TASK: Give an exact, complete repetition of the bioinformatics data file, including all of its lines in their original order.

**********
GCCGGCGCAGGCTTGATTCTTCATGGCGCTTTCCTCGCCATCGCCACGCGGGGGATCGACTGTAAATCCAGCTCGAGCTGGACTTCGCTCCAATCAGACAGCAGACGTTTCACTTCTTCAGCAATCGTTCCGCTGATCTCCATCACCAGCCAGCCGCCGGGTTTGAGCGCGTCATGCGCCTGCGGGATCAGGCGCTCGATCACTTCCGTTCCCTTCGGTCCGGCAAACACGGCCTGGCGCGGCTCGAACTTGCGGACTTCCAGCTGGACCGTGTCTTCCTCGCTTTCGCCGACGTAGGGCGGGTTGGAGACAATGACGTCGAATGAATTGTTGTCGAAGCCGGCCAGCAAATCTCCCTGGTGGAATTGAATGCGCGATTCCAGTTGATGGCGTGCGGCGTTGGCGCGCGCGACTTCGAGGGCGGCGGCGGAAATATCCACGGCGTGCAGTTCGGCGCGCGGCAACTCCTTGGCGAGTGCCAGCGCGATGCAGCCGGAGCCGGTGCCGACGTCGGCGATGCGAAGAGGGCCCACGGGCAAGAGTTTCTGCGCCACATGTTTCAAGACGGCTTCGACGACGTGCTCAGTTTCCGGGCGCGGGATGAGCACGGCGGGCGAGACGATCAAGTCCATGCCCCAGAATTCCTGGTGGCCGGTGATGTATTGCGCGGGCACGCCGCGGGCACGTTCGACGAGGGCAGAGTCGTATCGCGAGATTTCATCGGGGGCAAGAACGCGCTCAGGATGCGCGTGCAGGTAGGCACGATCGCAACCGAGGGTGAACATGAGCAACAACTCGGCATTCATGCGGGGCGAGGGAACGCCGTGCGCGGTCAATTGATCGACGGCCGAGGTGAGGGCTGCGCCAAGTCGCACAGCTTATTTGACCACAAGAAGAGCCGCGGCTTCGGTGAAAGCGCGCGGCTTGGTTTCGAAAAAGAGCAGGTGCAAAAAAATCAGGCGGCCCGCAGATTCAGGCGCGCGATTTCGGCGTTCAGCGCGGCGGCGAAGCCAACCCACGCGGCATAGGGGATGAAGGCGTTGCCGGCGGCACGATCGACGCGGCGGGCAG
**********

GCCGGCGCAGGCTTGATTCTTCATGGCGCTTTCCTCGCCATCGCCACGCGGGGGATCGACTGTAAATCCAGCTCGAGCTGGACTTCGCTCCAATCAGACAGCAGACGTTTCACTTCTTCAGCAATCGTTCCGCTGATCTCCATCACCAGCCAGCCGCCGGGTTTGAGCGCGTCATGCGCCTGCGGGATCAGGCGCTCGATCACTTCCGTTCCCTTCGGTCCGGCAAACACGGCCTGGCGCGGCTCGAACTTGCGGACTTCCAGCTGGACCGTGTCTTCCTCGCTTTCGCCGACGTAGGGCGGGTTGGAGACAATGACGTCGAATGAATTGTTGTCGAAGCCGGCCAGCAAATCTCCCTGGTGGAATTGAATGCGCGATTCCAGTTGATGGCGTGCGGCGTTGGCGCGCGCGACTTCGAGGGCGGCGGCGGAAATATCCACGGCGTGCAGTTCGGCGCGCGGCAACTCCTTGGCGAGTGCCAGCGCGATGCAGCCGGAGCCGGTGCCGACGTCGGCGATGCGAAGAGGGCCCACGGGCAAGAGTTTCTGCGCCACATGTTTCAAGACGGCTTCGACGACGTGCTCAGTTTCCGGGCGCGGGATGAGCACGGCGGGCGAGACGATCAAGTCCATGCCCCAGAATTCCTGGTGGCCGGTGATGTATTGCGCGGGCACGCCGCGGGCACGTTCGACGAGGGCAGAGTCGTATCGCGAGATTTCATCGGGGGCAAGAACGCGCTCAGGATGCGCGTGCAGGTAGGCACGATCGCAACCGAGGGTGAACATGAGCAACAACTCGGCATTCATGCGGGGCGAGGGAACGCCGTGCGCGGTCAATTGATCGACGGCCGAGGTGAGGGCTGCGCCAAGTCGCACAGCTTATTTGACCACAAGAAGAGCCGCGGCTTCGGTGAAAGCGCGCGGCTTGGTTTCGAAAAAGAGCAGGTGCAAAAAAATCAGGCGGCCCGCAGATTCAGGCGCGCGATTTCGGCGTTCAGCGCGGCGGCGAAGCCAACCCACGCGGCATAGGGGATGAAGGCGTTGCCGGCGGCACGATCGACGCGGCGGGCAG